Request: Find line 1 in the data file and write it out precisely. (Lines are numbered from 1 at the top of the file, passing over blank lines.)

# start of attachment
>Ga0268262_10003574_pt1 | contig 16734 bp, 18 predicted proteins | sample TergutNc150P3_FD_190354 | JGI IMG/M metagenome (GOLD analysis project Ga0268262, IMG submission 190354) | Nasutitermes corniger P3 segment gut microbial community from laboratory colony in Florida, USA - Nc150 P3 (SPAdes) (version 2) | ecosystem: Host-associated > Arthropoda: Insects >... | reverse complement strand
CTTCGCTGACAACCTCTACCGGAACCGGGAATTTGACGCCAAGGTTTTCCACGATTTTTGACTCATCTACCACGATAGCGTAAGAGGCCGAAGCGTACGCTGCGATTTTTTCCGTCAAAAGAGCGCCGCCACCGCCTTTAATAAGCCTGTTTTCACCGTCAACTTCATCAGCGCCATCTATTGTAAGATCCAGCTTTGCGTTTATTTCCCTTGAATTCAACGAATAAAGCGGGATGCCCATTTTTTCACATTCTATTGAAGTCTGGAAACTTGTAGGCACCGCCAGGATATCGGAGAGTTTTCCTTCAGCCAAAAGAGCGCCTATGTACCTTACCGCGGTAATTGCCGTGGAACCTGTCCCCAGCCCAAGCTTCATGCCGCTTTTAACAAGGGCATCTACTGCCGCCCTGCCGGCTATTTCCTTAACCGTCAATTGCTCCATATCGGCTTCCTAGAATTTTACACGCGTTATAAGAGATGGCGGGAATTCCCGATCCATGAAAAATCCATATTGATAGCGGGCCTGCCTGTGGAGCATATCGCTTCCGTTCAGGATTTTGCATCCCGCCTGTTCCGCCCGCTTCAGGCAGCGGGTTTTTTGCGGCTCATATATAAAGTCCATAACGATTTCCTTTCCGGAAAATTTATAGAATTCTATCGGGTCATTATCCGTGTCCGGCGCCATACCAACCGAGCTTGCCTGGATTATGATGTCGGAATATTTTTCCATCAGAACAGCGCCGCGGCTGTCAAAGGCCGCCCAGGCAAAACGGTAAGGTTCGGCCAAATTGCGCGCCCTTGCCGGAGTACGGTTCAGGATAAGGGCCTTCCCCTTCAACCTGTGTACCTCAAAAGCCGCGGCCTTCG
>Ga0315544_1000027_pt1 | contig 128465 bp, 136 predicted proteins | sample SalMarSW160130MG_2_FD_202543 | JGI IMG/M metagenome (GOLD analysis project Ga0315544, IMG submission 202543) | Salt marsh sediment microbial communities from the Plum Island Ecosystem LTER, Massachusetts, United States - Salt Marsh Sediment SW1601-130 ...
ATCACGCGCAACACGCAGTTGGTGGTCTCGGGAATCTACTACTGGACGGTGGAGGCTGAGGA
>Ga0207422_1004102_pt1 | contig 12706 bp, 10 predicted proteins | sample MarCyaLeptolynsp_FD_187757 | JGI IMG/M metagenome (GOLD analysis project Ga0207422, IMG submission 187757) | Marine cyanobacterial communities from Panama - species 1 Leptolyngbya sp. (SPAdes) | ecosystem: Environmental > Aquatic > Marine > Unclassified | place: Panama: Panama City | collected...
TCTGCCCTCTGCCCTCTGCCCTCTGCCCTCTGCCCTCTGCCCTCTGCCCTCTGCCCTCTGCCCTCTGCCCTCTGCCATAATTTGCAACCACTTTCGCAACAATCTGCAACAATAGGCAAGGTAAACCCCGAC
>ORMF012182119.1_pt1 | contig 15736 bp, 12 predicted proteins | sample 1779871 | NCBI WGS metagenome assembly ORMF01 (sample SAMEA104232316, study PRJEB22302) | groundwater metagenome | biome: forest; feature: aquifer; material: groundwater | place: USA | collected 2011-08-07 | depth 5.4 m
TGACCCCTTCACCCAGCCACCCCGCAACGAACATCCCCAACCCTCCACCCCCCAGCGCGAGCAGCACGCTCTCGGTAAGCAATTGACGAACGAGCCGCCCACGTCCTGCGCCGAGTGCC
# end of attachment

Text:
>Ga0268262_10003574_pt1 | contig 16734 bp, 18 predicted proteins | sample TergutNc150P3_FD_190354 | JGI IMG/M metagenome (GOLD analysis project Ga0268262, IMG submission 190354) | Nasutitermes corniger P3 segment gut microbial community from laboratory colony in Florida, USA - Nc150 P3 (SPAdes) (version 2) | ecosystem: Host-associated > Arthropoda: Insects >... | reverse complement strand